In two dimensions, with respect to these frames and the Levi-Civita connection, the connection forms are given by the unique skew-symmetric matrix of 1-forms ${\displaystyle \omega }$ that is torsion-free, i.e., that satisfies the matrix equation ${\displaystyle 0=d\theta +\omega \wedge \theta }$. Solving this equation for ${\displaystyle \omega }$ yields

${\displaystyle \omega ={\frac {2(y\,dx-x\,dy)}{1-|\mathbf {x} |{\vphantom {l}}^{2}}}{\begin{pmatrix}0&1\\-1&0\end{pmatrix}},}$

where the curvature matrix is

${\displaystyle \Omega =d\omega +\omega \wedge \omega =d\omega +0={\frac {-4\,dx\wedge dy}{{\bigl (}1-|\mathbf {x} |{\vphantom {l}}^{2}{\bigr )}^{2}}}{\begin{pmatrix}0&1\\-1&0\end{pmatrix}}.}$

Therefore, the curvature of the hyperbolic disk is

${\displaystyle K=\Omega _{2}^{1}(e_{1},e_{2})=-1.}$

## Construction of lines

### By compass and straightedge

The unique hyperbolic line through two points ${\displaystyle P}$ and ${\displaystyle Q}$ not on a diameter of the boundary circle can be constructed by:

• let ${\displaystyle P'}$ be the inversion in the boundary circle of point ${\displaystyle P}$
• let ${\displaystyle Q'}$ be the inversion in the boundary circle of point ${\displaystyle Q}$
• let ${\displaystyle M}$ be the midpoint of segment ${\displaystyle PP'}$
• let ${\displaystyle N}$ be the midpoint of segment ${\displaystyle QQ'}$
• Draw line ${\displaystyle m}$ through ${\displaystyle M}$ perpendicular to segment ${\displaystyle PP'}$
• Draw line ${\displaystyle n}$ through ${\displaystyle N}$ perpendicular to segment ${\displaystyle QQ'}$
• let ${\displaystyle C}$ be where line ${\displaystyle m}$ and line ${\displaystyle n}$ intersect.
• Draw circle ${\displaystyle c}$ with center ${\displaystyle C}$ and going through ${\displaystyle P}$ (and ${\displaystyle Q}$).
• The part of circle ${\displaystyle c}$ that is inside the disk is the hyperbolic line.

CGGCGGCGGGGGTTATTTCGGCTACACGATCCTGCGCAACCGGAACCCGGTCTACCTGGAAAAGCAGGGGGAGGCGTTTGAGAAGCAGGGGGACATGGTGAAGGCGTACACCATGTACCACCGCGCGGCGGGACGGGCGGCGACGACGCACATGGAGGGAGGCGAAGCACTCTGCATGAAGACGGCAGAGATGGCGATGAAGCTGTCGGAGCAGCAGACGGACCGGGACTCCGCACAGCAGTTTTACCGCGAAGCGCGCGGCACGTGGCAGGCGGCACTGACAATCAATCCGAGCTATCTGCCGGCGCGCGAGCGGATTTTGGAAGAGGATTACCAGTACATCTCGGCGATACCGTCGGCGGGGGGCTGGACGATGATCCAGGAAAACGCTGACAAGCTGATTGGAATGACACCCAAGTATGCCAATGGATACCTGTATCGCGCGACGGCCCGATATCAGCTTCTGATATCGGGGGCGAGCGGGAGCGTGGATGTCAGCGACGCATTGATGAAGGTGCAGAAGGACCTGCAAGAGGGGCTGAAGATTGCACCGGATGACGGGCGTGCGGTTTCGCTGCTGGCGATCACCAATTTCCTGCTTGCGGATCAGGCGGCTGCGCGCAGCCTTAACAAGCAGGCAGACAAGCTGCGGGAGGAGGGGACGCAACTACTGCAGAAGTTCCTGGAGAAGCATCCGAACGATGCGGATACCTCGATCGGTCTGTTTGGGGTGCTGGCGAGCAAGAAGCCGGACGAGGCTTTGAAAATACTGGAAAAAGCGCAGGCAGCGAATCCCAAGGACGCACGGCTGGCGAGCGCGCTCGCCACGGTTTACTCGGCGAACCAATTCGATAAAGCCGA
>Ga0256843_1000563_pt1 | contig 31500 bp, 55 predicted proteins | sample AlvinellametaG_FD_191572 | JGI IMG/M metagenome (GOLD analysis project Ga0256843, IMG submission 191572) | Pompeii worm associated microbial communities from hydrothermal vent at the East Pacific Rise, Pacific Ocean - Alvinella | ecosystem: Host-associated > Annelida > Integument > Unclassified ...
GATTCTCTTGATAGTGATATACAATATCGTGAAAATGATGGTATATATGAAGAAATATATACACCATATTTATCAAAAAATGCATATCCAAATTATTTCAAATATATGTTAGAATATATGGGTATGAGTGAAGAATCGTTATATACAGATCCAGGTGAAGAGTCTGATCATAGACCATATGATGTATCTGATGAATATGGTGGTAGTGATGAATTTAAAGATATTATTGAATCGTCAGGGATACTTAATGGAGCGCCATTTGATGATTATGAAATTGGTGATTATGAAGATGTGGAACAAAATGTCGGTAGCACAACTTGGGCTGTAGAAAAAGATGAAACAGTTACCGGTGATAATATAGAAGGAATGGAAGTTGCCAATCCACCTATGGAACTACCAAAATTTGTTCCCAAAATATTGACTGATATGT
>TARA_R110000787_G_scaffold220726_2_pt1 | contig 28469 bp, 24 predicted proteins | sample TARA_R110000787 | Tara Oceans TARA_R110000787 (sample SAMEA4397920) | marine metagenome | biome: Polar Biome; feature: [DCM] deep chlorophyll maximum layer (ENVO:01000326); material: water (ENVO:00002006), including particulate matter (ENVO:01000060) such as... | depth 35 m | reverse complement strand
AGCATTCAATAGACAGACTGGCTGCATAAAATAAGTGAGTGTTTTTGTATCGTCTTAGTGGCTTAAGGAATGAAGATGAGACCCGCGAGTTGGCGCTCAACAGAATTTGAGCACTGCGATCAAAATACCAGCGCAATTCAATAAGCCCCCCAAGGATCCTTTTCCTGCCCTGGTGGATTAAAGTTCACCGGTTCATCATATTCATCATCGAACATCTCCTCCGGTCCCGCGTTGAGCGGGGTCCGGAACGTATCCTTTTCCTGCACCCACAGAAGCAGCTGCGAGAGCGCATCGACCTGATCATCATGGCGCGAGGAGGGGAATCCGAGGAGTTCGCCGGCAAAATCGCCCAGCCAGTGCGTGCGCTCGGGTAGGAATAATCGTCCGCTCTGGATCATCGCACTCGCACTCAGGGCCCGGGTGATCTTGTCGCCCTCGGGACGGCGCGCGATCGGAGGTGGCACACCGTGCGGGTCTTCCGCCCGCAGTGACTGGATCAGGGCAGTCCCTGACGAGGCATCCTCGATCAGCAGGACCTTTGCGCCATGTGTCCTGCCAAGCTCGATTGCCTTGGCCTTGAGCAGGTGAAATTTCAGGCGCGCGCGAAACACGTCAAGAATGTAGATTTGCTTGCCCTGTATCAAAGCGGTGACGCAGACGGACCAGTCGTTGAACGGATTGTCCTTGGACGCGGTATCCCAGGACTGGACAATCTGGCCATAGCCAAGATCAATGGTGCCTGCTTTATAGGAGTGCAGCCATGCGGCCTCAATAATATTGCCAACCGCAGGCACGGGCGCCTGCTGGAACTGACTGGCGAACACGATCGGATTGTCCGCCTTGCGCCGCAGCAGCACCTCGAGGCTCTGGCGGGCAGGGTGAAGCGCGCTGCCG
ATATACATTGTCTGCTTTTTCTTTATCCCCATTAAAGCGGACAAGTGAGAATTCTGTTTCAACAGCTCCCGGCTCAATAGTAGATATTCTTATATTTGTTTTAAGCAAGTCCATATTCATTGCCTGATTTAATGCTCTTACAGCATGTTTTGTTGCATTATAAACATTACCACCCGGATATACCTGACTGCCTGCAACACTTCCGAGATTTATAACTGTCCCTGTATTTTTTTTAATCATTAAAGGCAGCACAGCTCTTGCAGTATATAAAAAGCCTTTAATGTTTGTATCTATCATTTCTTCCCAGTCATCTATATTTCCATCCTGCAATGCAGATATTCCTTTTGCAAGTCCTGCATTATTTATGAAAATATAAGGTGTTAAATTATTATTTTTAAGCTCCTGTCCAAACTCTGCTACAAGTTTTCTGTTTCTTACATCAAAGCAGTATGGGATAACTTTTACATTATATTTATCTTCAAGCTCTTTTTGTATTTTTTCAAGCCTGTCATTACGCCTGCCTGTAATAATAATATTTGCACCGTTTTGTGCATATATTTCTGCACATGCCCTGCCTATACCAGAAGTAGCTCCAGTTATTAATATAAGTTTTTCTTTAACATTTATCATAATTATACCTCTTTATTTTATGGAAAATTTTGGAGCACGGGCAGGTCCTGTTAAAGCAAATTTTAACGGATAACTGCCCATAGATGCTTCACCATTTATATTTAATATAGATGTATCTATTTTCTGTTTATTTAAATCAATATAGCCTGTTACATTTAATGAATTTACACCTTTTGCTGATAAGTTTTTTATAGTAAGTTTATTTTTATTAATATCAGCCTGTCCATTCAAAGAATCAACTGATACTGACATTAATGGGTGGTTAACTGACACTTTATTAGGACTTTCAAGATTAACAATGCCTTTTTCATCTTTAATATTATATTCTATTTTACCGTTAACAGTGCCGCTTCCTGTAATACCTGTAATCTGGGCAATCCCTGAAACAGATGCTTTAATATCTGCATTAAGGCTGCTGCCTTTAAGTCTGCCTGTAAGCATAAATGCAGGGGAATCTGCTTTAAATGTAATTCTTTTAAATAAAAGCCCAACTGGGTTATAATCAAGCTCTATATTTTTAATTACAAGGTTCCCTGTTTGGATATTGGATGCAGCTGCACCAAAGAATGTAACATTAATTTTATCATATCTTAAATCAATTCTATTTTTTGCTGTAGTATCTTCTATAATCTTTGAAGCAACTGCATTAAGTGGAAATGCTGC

If P and Q are on a diameter of the boundary circle that diameter is the hyperbolic line.

Another way is:

• let ${\displaystyle M}$ be the midpoint of segment ${\displaystyle PQ}$
• Draw line m through ${\displaystyle M}$ perpendicular to segment ${\displaystyle PQ}$
• let ${\displaystyle P'}$ be the inversion in the boundary circle of point ${\displaystyle P}$
• let ${\displaystyle N}$ be the midpoint of segment ${\displaystyle PP'}$
• Draw line ${\displaystyle n}$ through ${\displaystyle N}$ perpendicular to segment ${\displaystyle PP'}$
• let ${\displaystyle C}$ be where line ${\displaystyle m}$ and line ${\displaystyle n}$ intersect.
• Draw circle ${\displaystyle c}$ with center ${\displaystyle C}$ and going through ${\displaystyle P}$ (and ${\displaystyle Q}$).
• The part of circle ${\displaystyle c}$ that is inside the disk is the hyperbolic line.

### By analytic geometry

A basic construction of analytic geometry is to find a line through two given points. In the Poincaré disk model, lines in the plane are defined by portions of circles having equations of the form

${\displaystyle x^{2}+y^{2}+ax+by+1=0\,,}$

which is the general form of a circle orthogonal to the unit circle, or else by diameters. Given two points u = (u1,u2) and v = (v1,v2) in the disk which do not lie on a diameter, we can solve for the circle of this form passing through both points, and obtain